Atwood pointed out how quickly we forget the way war can traumatize a nation. “It’s been a long time since we’ve seen thousands of young Americans coming home in body bags.” He explained that although we will see high tech weapons and robots in the media, this is going to be an operation that requires large numbers of troops to wage a ground battle and then to occupy the country. Therefore enormous loss of human life will be inevitable.

He feels that our “administration’s premises for war are cynical and hypocritical in the extreme.” He explained that Bush Senior raised no objection when Saddam massacred Kurds in Iraq using U.S. weapons. In fact America indirectly “approved when it failed to join the international community in a UN vote condemning Iraq’s violation of international law.” As for the threat Saddam poses, “Even the CIA admits Iraq’s military strength is 10 percent what it was in the 80s,” and “Saddam is anything but suicidal”. Atwood also discussed the danger of Iraq attacking Israel, which vows retaliation.

Professor Atwood feels that this campaign is “intended to whip up hysteria and provide cover for domestic political failures” and that “hawks in the administration desire to rearrange the Middle East in accordance with U.S. interest,” noting America’s desire to control Iraqi oil. He concluded by pointing out, “Throughout our history, wars have been accompanied by lies and pretext. In 1964, the government lied that North Vietnam attacked American ships at high sea. 60,000 [American soldiers] died at the altar of that lie,” he said, “not to mention millions of South East Asians.”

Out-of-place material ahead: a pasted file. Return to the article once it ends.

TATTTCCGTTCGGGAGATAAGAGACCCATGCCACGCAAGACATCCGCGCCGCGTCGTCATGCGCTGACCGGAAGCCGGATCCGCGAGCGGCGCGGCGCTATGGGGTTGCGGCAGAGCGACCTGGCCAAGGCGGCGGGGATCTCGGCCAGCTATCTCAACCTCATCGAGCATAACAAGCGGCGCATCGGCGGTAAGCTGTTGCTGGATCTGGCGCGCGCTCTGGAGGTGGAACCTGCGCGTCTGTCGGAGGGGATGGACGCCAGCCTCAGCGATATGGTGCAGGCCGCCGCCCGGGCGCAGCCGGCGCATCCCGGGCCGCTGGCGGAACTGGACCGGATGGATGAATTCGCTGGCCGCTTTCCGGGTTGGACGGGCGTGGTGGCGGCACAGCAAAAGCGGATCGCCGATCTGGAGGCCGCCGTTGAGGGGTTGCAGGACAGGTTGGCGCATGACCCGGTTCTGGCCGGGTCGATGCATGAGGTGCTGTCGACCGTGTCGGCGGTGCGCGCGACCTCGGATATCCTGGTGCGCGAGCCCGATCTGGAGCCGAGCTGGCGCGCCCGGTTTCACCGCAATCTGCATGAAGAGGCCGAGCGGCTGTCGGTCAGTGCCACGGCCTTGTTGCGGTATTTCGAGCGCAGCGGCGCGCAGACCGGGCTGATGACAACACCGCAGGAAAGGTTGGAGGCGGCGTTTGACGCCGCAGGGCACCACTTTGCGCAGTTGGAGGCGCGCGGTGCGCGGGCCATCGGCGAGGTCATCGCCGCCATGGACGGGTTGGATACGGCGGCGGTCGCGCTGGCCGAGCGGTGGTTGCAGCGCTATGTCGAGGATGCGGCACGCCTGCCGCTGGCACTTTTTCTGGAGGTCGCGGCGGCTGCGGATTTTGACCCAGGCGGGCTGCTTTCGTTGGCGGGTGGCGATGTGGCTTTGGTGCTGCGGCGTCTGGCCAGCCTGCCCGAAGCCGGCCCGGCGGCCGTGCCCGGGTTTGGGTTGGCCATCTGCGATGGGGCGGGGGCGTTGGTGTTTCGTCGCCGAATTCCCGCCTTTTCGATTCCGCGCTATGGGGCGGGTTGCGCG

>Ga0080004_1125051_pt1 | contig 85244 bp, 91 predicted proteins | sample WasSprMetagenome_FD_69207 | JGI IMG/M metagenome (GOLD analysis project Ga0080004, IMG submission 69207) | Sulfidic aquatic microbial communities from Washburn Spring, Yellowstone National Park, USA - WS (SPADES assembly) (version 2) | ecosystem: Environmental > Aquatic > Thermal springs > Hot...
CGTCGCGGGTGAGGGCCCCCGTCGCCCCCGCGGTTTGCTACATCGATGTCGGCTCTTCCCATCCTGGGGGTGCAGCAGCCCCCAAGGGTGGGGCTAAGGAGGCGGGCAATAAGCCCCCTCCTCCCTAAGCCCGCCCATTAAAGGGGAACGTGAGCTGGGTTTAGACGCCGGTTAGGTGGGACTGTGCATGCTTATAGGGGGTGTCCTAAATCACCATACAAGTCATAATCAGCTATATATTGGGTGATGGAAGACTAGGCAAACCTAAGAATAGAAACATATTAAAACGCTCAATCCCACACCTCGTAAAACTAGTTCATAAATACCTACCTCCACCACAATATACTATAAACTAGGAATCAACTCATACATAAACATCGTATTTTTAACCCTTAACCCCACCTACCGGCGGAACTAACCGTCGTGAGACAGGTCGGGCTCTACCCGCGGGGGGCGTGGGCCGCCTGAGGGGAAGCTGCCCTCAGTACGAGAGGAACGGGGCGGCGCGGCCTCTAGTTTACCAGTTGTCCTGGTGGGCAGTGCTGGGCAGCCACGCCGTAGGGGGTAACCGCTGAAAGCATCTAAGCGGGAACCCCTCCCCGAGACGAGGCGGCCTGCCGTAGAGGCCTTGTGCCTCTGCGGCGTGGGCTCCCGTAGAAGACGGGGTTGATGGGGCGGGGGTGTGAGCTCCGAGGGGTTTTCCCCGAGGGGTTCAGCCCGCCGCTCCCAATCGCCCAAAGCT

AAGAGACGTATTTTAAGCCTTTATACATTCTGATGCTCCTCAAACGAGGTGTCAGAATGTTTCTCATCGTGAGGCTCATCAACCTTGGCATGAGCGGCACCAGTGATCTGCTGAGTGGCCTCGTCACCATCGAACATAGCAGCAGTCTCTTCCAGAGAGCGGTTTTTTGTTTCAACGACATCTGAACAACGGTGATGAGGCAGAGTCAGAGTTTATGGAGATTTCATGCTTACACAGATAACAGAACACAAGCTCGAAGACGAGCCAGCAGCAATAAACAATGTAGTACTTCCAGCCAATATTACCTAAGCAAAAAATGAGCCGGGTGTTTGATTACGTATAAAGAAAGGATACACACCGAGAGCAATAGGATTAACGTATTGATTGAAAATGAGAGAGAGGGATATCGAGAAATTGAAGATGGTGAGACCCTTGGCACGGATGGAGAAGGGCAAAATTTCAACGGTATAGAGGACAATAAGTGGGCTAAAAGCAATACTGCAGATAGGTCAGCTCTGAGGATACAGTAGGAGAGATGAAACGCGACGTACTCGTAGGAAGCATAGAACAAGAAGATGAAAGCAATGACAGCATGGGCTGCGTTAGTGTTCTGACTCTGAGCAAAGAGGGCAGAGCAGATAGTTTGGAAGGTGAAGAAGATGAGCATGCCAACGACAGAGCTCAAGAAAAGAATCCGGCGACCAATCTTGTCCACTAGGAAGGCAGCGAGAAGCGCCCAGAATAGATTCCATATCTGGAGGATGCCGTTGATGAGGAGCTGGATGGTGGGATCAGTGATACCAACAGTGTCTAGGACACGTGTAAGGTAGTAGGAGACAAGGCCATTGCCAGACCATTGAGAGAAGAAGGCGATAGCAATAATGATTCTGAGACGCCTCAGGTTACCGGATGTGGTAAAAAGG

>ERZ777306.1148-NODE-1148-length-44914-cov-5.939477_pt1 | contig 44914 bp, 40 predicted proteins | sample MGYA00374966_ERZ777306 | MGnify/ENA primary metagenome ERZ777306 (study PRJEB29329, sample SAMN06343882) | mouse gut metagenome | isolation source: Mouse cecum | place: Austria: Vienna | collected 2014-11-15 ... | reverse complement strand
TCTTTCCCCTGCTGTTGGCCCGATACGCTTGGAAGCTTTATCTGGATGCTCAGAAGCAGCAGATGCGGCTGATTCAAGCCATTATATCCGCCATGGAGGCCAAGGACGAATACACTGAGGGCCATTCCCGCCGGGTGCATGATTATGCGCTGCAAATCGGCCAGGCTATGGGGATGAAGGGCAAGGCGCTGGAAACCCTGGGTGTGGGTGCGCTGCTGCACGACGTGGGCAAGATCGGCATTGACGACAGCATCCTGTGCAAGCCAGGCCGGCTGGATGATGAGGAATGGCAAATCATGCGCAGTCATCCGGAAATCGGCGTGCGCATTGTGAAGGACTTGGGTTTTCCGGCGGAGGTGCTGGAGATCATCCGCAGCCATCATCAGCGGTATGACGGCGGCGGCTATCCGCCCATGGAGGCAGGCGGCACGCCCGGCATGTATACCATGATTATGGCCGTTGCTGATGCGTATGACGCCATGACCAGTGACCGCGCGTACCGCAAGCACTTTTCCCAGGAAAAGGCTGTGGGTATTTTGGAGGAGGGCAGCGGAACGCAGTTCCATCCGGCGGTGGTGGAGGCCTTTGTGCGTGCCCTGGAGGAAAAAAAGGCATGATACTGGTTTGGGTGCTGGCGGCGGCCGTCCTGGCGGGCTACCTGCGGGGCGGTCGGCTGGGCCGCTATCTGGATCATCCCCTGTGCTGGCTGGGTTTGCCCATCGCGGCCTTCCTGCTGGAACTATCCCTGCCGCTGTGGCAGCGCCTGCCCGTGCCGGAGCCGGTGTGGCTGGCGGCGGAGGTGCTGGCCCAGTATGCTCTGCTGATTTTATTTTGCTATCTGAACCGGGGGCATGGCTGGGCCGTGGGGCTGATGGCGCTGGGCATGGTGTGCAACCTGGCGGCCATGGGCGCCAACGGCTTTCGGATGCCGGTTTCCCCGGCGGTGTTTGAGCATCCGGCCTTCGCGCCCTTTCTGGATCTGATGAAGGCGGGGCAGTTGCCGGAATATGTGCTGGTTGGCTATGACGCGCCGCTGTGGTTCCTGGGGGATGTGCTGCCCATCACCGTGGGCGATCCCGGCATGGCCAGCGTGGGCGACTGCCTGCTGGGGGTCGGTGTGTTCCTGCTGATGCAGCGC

Professor Linda Dittmar from the English department gave an Israeli perspective. Dittmar has served in the Israeli army and has also lived in Palestine. She told several stories about what it’s like to be an Israeli; feeling sympathy for the hardship Palestinians face, as well as fearing the threat war poses to her life and the lives of her family members. She said, “Israeli press and population seem to see the Iraq issue as ancillary, but it is explosive, and I fear the conflagration of war around the Middle East.” She feels that an American attack would be “endangering the entire region as well as US long-term interest.” She also discussed Israel’s unofficial policy of “transferring” Palestinians away from the border. With this in mind we can assume that “if Iraq attacks Israel, it will be their pretext to walk over the occupied territories.”

Dittmar, like Professor Atwood, feels that the idea of changing the Iraqi regime is hypocritical. “There cannot be regime change without a country’s citizens waging the struggle and America aiding it,” she said. She feels that America’s real motive in a war with Iraq would be primarily to protect oil reserves and that, “we are moving towards a political position that is extremely dangerous for Israel, America and the Middle East.”

Mahal Abdur Rehman, a student at UMB, gave the unexpected yet important perspective of an Iraqi Kurd. He explained, “Iraqis differ in many ways and on may issues but agree on their hatred for Saddam Hussein.”

“Long before this media war Iraqis have suffered unimaginably,” Rehman said. Madeline Albright declared the death of 500,000 children as “worth it,” Saddam massacred 5000 Kurds in Halaabja, bulldozed hundreds of homes and in total killed 200,000 civilians. Rehman expressed sorrow that it took the current media campaign to bring protesters to the streets of England saying, “not in our name” and questions why so many atrocities over the past 10 years were allowed in their names.

Rehman also believes that sanctions have failed to disarm Iraq’s military machine but have succeeded in humiliating and dehumanizing Iraqi people. He asks, “Why is it wrong to topple a regime that outlaws political opposition, is responsible for murdering millions of civilians, has turned Iraq into a systematically built concentration camp of oppression, and that holds numerous weapons of mass destruction?” He concluded, “If regime change in Iraq is wrong, then nothing is right. The international community can rejoin Saddam in bringing forth even more suffering on Iraq or remove Saddam from power and liberate 20 million people.”